Dog Ecology and Dog Rabies Control

Wandeler, A. I.; Budde, A.; Capt, S.; Kappeler, A.; Matter, H. (1988). Dog Ecology and Dog Rabies Control. Reviews of infectious diseases, 10(Suppl. 4), S684-S688. The University of Chicago Press 10.1093/clinids/10.Supplement_4.S684

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Dog populations, like other populations, depend on the availability of resources (food, water, and shelter). Humans either make available or deliberately withhold resources for varying proportions of dog populations. Dog-keeping practices and the duties of responsible ownership vary with the cultural setting. Dog populations often attain densities that allow the species to be a main host of rabies. The epidemiology of dog rabies is not well understood, despite the easy access to dog populations. Today dog rabies is predomina~t in developing countries. In addition to the high rate of exposure of humans to dogs, tradItional medical beliefs and practices are the most important cultural factors that lead to high numbers of cases of human rabies. Dog rabies control programs have been succe~sful in the past, but most are failing today. Program development should follow managenal principles and take into consideration the biology of dog populations as w~ll as. cultural constraints. Elimination of stray dogs IS not an effIcIent means of controllIng eIther the dog population or rabies, but it may create public awareness.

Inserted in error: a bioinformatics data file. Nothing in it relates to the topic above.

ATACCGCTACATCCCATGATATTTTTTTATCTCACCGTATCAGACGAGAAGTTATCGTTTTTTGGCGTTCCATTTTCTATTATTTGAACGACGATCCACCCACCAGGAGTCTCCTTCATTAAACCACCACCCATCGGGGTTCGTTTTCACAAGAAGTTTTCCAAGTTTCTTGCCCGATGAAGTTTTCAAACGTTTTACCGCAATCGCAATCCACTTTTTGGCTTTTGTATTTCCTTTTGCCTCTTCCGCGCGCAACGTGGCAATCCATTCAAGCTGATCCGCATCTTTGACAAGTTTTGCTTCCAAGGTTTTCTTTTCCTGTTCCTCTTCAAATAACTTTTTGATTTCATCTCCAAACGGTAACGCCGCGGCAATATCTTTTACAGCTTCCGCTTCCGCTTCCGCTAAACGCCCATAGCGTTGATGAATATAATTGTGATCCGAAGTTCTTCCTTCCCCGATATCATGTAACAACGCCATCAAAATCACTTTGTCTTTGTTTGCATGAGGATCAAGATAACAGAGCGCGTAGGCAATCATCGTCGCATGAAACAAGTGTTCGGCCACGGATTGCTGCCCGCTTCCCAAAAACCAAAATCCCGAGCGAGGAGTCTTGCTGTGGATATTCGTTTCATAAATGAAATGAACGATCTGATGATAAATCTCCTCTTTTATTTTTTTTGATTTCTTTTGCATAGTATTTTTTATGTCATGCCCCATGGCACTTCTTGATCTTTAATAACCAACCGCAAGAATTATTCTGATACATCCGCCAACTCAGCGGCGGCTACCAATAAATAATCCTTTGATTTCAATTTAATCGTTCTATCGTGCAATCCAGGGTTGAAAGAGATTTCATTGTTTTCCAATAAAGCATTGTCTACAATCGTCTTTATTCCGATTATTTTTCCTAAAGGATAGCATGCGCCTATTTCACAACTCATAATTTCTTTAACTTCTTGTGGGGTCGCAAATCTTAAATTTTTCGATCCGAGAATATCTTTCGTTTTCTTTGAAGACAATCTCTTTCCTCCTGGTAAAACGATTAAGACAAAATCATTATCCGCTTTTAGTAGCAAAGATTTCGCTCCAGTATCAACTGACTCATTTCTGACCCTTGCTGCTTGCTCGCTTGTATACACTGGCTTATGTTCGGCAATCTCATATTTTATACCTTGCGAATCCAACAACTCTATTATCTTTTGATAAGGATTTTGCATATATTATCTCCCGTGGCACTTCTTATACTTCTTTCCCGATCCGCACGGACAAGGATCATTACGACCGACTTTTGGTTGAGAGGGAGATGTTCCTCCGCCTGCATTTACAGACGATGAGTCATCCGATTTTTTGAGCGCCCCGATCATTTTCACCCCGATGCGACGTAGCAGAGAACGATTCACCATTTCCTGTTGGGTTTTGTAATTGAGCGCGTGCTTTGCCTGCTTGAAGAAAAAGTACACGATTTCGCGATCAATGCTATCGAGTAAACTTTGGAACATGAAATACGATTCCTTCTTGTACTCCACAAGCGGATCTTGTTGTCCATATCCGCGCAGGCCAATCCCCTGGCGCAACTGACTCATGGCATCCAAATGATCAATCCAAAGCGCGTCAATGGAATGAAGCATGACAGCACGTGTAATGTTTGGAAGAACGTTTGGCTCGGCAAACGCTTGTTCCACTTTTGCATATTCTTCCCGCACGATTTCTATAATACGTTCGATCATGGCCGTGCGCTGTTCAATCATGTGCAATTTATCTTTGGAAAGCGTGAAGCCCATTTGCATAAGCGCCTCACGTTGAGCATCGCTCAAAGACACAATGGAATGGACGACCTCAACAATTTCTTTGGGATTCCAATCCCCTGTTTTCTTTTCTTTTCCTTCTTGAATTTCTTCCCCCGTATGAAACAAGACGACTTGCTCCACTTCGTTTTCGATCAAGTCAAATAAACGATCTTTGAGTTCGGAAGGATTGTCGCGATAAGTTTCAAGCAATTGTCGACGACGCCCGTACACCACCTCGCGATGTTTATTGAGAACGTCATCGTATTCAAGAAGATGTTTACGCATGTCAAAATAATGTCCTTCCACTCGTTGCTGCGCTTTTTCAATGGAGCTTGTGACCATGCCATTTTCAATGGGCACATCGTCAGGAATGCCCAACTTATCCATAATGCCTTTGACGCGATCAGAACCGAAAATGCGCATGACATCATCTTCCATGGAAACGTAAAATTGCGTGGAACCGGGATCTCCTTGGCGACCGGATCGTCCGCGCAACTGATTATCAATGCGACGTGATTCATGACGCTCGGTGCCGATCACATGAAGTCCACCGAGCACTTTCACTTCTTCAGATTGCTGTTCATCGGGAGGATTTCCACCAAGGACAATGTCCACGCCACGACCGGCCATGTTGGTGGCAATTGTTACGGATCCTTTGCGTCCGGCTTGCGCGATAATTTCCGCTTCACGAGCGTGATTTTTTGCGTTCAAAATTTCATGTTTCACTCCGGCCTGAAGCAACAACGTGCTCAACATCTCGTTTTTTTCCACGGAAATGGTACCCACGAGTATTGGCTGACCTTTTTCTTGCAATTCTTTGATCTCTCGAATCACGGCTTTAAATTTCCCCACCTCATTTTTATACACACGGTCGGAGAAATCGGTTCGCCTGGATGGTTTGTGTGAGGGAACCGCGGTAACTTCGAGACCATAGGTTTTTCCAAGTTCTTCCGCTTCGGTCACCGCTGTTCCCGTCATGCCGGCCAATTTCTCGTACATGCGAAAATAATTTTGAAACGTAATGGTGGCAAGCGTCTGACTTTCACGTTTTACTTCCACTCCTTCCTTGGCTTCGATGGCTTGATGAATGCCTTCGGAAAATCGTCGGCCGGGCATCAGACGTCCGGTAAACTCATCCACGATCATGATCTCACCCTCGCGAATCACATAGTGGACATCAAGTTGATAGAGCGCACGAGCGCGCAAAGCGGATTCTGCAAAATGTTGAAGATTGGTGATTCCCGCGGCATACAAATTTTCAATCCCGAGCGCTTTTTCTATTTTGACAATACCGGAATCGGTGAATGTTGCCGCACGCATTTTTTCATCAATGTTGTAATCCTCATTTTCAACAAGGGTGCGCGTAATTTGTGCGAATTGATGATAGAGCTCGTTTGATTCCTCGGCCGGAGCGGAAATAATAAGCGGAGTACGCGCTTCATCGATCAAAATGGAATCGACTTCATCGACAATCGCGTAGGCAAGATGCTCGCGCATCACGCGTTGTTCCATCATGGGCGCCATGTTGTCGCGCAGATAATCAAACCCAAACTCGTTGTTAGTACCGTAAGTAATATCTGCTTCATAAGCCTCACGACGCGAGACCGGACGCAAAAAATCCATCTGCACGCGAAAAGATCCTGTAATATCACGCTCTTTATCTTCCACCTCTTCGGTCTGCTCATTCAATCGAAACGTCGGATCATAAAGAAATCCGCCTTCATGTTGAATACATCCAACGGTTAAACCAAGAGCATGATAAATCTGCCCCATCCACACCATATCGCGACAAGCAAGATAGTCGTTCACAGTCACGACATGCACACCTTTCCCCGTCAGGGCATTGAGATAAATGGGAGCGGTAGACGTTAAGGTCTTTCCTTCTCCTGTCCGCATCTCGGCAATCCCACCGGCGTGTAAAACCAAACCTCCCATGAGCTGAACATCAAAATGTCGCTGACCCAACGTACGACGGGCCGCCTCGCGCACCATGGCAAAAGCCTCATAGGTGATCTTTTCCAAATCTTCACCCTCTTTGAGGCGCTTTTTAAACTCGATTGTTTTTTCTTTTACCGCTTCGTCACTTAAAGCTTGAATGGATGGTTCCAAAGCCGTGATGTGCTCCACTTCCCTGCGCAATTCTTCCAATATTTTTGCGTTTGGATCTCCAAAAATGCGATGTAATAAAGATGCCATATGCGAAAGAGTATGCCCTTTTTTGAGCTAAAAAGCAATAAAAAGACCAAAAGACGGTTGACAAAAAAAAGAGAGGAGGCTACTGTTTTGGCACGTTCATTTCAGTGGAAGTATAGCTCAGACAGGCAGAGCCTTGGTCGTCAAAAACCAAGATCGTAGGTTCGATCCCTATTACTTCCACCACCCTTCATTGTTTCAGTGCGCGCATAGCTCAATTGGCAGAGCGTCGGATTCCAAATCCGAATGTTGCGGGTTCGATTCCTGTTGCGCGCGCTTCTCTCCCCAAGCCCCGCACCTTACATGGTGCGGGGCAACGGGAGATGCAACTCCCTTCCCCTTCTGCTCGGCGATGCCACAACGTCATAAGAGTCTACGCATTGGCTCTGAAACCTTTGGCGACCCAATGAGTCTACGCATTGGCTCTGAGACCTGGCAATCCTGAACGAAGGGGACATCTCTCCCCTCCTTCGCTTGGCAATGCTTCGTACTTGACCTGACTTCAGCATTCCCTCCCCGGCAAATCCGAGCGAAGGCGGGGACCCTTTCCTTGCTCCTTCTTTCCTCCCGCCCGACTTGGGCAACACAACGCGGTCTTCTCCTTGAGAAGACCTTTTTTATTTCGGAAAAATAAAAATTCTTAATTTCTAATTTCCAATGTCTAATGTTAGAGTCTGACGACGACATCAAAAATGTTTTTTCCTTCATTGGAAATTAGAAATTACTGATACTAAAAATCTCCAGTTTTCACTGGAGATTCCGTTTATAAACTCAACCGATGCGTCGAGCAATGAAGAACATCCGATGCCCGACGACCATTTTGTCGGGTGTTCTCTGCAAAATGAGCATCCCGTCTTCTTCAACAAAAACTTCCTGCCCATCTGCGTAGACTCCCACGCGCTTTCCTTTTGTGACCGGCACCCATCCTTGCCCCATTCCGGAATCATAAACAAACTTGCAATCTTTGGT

Item Type:

Journal Article (Original Article)


05 Veterinary Medicine > Department of Infectious Diseases and Pathobiology (DIP) > Institute of Virology and Immunology
05 Veterinary Medicine > Department of Infectious Diseases and Pathobiology (DIP) > Institute of Veterinary Bacteriology




The University of Chicago Press




Marceline Brodmann

Date Deposited:

28 Oct 2020 15:47

Last Modified:

28 Oct 2020 15:52

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